Prevalence and correlates of repeat mammography among women aged 55-79 in the Year 2000 National Health Interview Survey

Prev Med. 2004 Jul;39(1):1-10. doi: 10.1016/j.ypmed.2003.12.032.


Background: Utilization of mammography has increased steadily since the early 1990s. It is now important to expand the attention given to obtaining repeat examination. This study examines the prevalence and cross-sectional correlates of repeat mammography, among women aged 55-79, using a 12-month (N = 3,502) and a 24-month interval (N = 3,491).

Methods: Data were from the Year 2000 Cancer Control Module of the National Health Interview Survey (NHIS-CCM). The NHIS-CCM asked about the most recent mammogram and the total number of mammograms over the prior 6 years. An algorithm estimated repeat mammography for the two intervals.

Results: Prevalence estimates were 49% for the 12-month interval, and 64.1% for the 24-month interval. Correlates of lower likelihood of repeat mammography for both indicators were: no regular source of care, having public or no health insurance, less than a college education, household income less than $45K, not being married, current or never smoking, age 65-79, and lower absolute risk of breast cancer (Gail Model score).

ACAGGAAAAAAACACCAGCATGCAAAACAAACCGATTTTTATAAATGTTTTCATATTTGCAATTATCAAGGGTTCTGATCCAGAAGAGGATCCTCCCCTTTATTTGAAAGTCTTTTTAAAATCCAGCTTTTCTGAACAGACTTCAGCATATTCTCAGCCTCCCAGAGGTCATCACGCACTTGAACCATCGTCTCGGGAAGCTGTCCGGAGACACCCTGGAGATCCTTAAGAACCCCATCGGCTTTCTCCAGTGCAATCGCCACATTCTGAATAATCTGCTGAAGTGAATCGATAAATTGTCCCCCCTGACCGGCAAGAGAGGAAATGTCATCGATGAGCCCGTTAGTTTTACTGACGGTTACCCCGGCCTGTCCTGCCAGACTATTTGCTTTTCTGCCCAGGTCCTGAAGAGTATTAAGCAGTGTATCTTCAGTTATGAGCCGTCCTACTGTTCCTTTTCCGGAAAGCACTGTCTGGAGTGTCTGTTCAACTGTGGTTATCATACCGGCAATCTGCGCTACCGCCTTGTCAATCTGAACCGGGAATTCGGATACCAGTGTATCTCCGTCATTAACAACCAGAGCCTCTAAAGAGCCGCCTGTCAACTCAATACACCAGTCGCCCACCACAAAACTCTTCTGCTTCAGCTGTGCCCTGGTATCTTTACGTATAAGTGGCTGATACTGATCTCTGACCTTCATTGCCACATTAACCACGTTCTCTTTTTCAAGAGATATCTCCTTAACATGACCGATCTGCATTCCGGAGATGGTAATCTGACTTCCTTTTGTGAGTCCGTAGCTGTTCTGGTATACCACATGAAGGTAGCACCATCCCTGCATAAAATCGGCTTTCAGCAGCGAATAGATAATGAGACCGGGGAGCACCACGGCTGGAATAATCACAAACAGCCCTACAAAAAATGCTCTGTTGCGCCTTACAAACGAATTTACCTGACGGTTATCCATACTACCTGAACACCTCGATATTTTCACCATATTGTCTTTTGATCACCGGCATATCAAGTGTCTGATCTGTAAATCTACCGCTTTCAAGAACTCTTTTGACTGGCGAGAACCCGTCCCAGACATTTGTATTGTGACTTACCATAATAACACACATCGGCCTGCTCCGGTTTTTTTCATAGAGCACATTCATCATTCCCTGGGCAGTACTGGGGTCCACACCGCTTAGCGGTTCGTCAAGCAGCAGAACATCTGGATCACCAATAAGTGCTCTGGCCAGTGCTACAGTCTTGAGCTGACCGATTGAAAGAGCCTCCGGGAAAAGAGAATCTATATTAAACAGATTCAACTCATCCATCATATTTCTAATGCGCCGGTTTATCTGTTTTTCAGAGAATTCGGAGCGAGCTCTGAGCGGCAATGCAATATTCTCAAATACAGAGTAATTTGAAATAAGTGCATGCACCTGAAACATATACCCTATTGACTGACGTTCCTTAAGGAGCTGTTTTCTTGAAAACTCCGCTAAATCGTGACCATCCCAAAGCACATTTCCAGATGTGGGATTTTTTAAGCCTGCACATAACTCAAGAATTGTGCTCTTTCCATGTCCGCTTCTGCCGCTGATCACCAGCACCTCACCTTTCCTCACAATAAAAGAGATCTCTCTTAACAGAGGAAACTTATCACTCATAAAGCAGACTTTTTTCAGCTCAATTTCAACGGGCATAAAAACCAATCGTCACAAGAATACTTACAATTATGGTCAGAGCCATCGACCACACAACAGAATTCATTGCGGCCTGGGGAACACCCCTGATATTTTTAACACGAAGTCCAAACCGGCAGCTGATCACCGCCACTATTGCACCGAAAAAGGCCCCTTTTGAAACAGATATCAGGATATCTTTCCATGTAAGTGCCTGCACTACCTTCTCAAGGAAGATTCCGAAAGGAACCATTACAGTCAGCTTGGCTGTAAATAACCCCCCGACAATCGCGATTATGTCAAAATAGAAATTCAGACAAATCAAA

Conclusions: A substantial percentage of women do not receive repeat mammography. The correlates of repeat mammography were similar to those often found for ever-had and recent mammography. There is probably some imprecision in the prevalence estimates due to the nature of NHIS-CCM questions. Issues pertinent to the definition of repeat examination are addressed.

Publication types

  • Research Support, U.S. Gov't, P.H.S.

MeSH terms

  • Aged
  • Educational Status
  • Female
  • Health Surveys
  • Humans
  • Income
  • Logistic Models
  • Mammography / statistics & numerical data*
  • Middle Aged
  • National Center for Health Statistics, U.S.
  • Prevalence
  • Preventive Health Services / statistics & numerical data*
  • United States / epidemiology
  • Women's Health*